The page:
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DIY Arduino Based Hackable Euclidean Drum Machine

By Gavin Davies

I made an Arduino based drum machine using Euclidean sequencing, so it’s capable of some polymetric funk!

Video of it in operation:


This project is an Arduino DIY drum machine, based on the Mozzi open source library, which uses 8-bit samples. It uses 3 channels, each with 3 selectable voices. Each voice has a pattern selector to choose sequence length and number of beats. This uses Euclidean maths, a bit like a simple version of the Euclidean Circles module.

So, for example, you could have channel A playing a pattern of 16 steps, with channel B playing 7 steps. This way, you can get polymetric rhythms.

It comes loaded with samples taken from a Yamaha DD-5 digital drum machine, but you can load anything you like!

Hardware: Building a DIY Arduino Drum Machine

You can build it any way you like using whatever case you want! I’ll show you how I did mine.

I’ll assume you’re using an Arduino Nano - you do need at least 8 Analog inputs for the full build

(you could modify the software to hard-code tempo and swing if you’re using an Uno, to free up two analog inputs)

Here is a Bill of materials (BOM) for the components as I’ve used them:

Pin Component Purpose
Analog 0 B10k pot Swing amount
Analog 1 B10k pot Channel A beat density
Analog 2 B10k pot Channel B beat density
Analog 3 B10k pot Channel C beat density
Analog 4 B10k pot Tempo
Analog 5 B10k pot Channel A sequence length (1-16 steps)
Analog 6 B10k pot Channel B sequence length (1-16 steps)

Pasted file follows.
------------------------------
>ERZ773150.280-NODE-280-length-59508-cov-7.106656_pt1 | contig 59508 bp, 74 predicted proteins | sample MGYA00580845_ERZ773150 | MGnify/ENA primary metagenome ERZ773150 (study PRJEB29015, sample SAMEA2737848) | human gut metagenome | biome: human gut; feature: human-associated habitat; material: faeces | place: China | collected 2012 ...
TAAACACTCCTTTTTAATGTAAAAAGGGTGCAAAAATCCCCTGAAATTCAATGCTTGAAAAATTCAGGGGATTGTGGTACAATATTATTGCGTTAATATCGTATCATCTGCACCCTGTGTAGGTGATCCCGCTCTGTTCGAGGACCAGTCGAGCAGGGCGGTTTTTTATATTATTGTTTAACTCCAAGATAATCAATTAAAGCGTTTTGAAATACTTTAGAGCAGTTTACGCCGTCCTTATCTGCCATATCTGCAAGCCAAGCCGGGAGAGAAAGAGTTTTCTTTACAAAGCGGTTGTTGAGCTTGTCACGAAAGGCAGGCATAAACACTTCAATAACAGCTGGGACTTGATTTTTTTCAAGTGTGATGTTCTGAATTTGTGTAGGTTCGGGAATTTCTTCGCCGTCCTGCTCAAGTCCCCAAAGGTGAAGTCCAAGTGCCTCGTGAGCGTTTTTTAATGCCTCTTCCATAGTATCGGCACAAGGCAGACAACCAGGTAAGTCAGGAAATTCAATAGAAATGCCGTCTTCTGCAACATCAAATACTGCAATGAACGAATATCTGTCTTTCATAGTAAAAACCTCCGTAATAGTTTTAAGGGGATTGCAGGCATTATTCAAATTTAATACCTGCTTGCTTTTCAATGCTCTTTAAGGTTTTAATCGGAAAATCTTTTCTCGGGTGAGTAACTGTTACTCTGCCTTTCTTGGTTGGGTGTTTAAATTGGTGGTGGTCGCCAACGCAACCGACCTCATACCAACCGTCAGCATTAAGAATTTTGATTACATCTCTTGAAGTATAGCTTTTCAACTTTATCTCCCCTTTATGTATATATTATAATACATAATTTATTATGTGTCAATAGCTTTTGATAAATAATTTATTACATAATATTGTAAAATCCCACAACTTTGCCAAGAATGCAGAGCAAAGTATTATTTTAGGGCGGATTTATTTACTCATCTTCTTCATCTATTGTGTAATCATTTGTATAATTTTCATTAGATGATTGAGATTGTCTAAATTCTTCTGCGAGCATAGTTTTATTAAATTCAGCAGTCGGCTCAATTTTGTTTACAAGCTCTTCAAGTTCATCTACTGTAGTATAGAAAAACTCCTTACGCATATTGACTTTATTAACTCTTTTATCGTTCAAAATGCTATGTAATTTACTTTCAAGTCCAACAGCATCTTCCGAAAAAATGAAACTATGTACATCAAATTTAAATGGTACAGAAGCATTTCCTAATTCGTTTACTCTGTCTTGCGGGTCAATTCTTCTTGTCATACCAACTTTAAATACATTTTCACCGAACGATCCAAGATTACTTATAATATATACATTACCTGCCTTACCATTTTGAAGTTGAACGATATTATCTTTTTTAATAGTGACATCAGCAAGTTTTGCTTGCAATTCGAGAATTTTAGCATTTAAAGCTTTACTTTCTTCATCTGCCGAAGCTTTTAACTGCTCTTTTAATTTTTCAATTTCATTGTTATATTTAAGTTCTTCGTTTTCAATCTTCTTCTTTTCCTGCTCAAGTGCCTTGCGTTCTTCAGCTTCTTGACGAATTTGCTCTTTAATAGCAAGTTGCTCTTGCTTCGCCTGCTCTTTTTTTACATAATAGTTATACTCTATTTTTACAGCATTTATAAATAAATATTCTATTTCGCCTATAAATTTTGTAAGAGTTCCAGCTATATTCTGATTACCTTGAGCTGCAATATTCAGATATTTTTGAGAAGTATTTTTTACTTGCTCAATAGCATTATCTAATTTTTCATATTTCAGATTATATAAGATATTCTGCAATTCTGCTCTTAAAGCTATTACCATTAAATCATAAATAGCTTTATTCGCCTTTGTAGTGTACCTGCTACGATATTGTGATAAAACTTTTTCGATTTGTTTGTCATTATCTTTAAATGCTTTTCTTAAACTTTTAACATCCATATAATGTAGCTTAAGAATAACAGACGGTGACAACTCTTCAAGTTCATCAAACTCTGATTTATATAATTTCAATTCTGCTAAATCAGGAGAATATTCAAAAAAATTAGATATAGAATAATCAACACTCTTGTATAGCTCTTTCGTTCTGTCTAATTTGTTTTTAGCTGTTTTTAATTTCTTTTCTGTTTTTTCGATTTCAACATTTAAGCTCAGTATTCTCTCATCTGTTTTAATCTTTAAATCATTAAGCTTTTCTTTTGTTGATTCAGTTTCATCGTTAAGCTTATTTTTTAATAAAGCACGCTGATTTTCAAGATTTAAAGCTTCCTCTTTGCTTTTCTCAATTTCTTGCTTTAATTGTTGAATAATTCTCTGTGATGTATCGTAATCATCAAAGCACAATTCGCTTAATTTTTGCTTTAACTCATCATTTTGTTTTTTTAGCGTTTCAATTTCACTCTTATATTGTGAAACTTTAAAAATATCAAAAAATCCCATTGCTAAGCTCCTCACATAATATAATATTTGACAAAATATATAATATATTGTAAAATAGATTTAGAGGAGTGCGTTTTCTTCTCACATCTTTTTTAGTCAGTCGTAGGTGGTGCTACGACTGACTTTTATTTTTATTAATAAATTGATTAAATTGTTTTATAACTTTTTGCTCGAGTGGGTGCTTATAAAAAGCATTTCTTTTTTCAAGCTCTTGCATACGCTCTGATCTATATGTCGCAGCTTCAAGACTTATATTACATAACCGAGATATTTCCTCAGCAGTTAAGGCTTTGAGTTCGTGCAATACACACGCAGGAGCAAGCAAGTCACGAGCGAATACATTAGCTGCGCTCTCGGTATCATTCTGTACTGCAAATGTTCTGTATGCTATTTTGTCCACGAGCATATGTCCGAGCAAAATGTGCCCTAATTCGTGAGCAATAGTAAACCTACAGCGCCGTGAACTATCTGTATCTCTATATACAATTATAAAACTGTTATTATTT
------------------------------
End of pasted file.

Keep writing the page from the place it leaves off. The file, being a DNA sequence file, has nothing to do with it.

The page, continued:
Analog 7 B10k pot Channel C sequence length (1-16 steps)
Digital 2 2 position switch Starts and stops the drum machine
Digital 3 and Digital 4 3 position switch Select voice C
Digital 5 and Digital 6 3 position switch Select voice B
Digital 7 and Digital 8 3 position switch Select voice A
Digital 9 Mono jack socket Audio out

here is a wiring diagram:

Here is a video of how it is wired:

The beat density is a proportion of the sequence length. So, if sequence length is 8, beat density will be from 0-8 beats. Beats are spaced as evenly as possible in the sequence. Experiment with different settings to create polymetric rhythms!

Here’s an example of how I’ve built mine, excuse the poor photos, I don’t have a good camera:

I drilled hole into a plastic case I bought from Bitsbox.

Note that the switches are all in pullup mode, so, although I used a red wire, they’re going to ground. In this image, I’ve also croc clipped the negative rail from the jack to the rightmost switch. It’s a work in progress shot!

Developing software for the DIY Arduino Drum Machine

You’ll need:

  1. Arduino IDE
  2. Mozzi library

If you want to load your own samples, you’ll additionally need:

  1. FFMPeg for converting WAV files to RAW on the CLI. There are other ways to convert the files, but FFMpeg is what I use
  2. Python for running from the Mozzi library scripts. Alternatively, Audacity can output raw audio files

Loading a sample into the drum machine

You can load whatever samples you like into this box!

Any sample for conversion must be:

  1. In headerless unsigned 8 bit raw format
  2. Mono
  3. Sample rate of 16384
  4. Precisely 2048 samples long (Audacity, for example, can be configured to show sample count for selections)

From Audacity, it would look like this:

Export to “Other uncompressed files” like:

If you have a WAV, you can convert to RAW with ffmpeg, something like:

# Convert a WAV to a signed headerless 8 bit raw file (or output raw from your audio editor)
# let's convert a file called chirp.wav

ffmpeg -y -i ${FILE}.wav -f s8 -acodec pcm_s8 ${FILE}.raw

Now we can convert that to an 8 bit wavetable containing 2048 samples that the drum machine can use:

# Use to convert to a wavetable of the right length (2048)
# to a C header file that Mozzi can consue
python ../Mozzi/extras/python/ ${FILE}.raw ${FILE}.h ${FILE} 16384

TODO list

I’m working on:

  1. Adding Swing

Possible modifications

This machine is totally hackable! You could:

  1. Add trigger outputs for each channel
  2. Add LEDs for each trigger notification
  3. Vary velocities
  4. Pitch control of the voices (or a global pitch control!)
  5. Voice randomisation